• Do something for yourself. There is no "right way" to meet your own spiritual needs. Choose practices that support you through the process of mourning.
  • Seek resources. Books can offer guidance and wisdom. For example, Rabbi Naomi Levy's book, To Begin Again: The Journey toward Comfort, Strength, and Faith in Difficult Times, provides insights from others' experiences that can be helpful during bereavement.
  • Don't let religious differences be a source of stress during your grief. Seeing the commonalties in mourning practices can enable you to choose a comfortable level of participation. Use your own religious tradition to meet your personal needs.

When looking back at my mother's death, I realize that the process of mourning is ongoing. We move through the immediate period of grief to emerge to a new life without the presence of that person. Yet we honor our loved one through living each day. Remembering the special moments is like seeing cherished photographs from the past. We keep them in our hearts.

B' Shalom (with peace).

Hebrew for "holy," a prayer found in Jewish prayer services. There are many versions of the Kaddish, the best known being the Mourner's Kaddish, said by mourners. Hebrew for "count," it refers to the quorum of ten Jewish adults (in some communities only men are counted; in others both men and women) required to hold a Torah service, recite some communal prayers, and the home-based recitation of the Kaddish. Minyan may also now refer to group that meets for prayer service, similar to a synagogue's congregation or a havurah. Hebrew for "my master," the term refers to a spiritual leader and teacher of Torah. Often, but not always, a rabbi is the leader of a synagogue congregation.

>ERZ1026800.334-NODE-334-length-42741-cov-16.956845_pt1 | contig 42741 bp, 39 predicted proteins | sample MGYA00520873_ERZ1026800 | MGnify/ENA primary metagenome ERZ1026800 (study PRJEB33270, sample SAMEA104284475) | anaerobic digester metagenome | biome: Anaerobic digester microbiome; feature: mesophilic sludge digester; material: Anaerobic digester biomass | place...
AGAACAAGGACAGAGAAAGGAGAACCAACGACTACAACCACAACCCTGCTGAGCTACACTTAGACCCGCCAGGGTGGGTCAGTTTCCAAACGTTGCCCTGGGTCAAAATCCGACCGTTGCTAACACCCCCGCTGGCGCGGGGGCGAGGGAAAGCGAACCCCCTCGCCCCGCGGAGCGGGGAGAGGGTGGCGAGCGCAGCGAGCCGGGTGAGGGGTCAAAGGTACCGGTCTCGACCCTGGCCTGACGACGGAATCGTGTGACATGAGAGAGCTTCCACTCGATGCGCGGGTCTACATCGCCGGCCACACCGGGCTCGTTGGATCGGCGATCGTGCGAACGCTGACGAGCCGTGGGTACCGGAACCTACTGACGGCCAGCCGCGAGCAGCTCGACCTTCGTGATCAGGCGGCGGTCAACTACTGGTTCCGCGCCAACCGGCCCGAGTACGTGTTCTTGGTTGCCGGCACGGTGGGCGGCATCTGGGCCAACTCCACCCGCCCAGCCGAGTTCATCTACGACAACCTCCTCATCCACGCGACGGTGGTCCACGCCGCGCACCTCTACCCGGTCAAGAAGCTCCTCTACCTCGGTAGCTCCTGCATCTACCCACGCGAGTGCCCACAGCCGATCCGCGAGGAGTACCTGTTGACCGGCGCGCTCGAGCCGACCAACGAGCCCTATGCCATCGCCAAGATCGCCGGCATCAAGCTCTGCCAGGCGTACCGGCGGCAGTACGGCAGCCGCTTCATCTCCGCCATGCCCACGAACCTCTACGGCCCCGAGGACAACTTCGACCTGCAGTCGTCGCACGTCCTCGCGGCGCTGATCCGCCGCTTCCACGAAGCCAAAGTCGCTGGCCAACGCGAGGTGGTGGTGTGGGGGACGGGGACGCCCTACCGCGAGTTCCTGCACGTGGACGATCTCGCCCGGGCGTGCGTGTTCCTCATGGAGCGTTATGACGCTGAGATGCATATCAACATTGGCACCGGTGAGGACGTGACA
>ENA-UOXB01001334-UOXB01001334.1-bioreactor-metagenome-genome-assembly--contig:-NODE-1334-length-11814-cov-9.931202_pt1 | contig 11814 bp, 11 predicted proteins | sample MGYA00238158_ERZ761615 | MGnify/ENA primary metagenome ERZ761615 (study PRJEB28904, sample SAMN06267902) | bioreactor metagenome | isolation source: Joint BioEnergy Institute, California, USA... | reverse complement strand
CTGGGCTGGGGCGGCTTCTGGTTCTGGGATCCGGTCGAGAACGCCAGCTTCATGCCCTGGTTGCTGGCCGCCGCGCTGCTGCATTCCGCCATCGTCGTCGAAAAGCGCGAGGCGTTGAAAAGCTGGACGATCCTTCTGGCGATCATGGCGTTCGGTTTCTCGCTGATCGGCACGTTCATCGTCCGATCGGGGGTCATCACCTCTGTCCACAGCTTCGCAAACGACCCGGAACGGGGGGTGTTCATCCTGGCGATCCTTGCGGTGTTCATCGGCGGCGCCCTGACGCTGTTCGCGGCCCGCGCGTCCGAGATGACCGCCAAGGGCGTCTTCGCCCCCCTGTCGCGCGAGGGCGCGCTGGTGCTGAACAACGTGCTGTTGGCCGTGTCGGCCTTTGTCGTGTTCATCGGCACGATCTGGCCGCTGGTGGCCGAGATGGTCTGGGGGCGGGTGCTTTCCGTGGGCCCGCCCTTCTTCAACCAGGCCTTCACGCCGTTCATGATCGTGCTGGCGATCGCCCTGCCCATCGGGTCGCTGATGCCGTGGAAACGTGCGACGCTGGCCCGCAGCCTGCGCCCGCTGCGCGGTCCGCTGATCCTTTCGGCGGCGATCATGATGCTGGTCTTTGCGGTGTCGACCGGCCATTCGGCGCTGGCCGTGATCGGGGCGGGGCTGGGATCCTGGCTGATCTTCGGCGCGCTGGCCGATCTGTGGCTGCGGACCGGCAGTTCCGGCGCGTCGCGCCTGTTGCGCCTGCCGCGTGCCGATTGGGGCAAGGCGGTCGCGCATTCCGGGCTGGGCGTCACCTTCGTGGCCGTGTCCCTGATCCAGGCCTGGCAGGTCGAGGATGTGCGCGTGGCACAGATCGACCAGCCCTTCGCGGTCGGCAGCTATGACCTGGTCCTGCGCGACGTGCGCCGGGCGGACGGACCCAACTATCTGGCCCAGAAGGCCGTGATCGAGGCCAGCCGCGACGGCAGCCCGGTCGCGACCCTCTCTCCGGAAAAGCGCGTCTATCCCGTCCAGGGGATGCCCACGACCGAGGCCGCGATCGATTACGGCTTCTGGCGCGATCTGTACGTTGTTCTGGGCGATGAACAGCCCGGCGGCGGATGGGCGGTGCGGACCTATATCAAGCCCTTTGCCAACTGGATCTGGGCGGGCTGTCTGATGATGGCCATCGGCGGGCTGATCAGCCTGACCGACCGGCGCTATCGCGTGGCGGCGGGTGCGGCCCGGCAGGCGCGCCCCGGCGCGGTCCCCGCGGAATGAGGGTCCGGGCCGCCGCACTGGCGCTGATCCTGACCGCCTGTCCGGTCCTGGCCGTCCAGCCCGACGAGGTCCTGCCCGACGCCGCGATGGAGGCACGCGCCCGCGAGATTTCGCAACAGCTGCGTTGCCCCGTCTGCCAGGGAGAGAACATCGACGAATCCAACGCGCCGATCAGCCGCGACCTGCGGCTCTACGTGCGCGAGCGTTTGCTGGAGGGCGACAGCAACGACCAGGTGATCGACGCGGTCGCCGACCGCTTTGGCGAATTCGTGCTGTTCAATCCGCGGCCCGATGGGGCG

Dr. June Andrews Horowitz

Dr. June Andrews Horowitz is an Associate Professor in the Psychiatric-Mental Health Department of the School of Nursing at Boston College. She has more than a decade of experience leading counseling groups and workshops for interfaith couples and she is a member of the Regional Outreach Committee of the Northeast Region of the Union of American Hebrew Congregations (UAHC). Dr. Horowitz, her husband and three children are active members of Temple Beth David of the South Shore (a Reform synagogue) in Canton, Mass.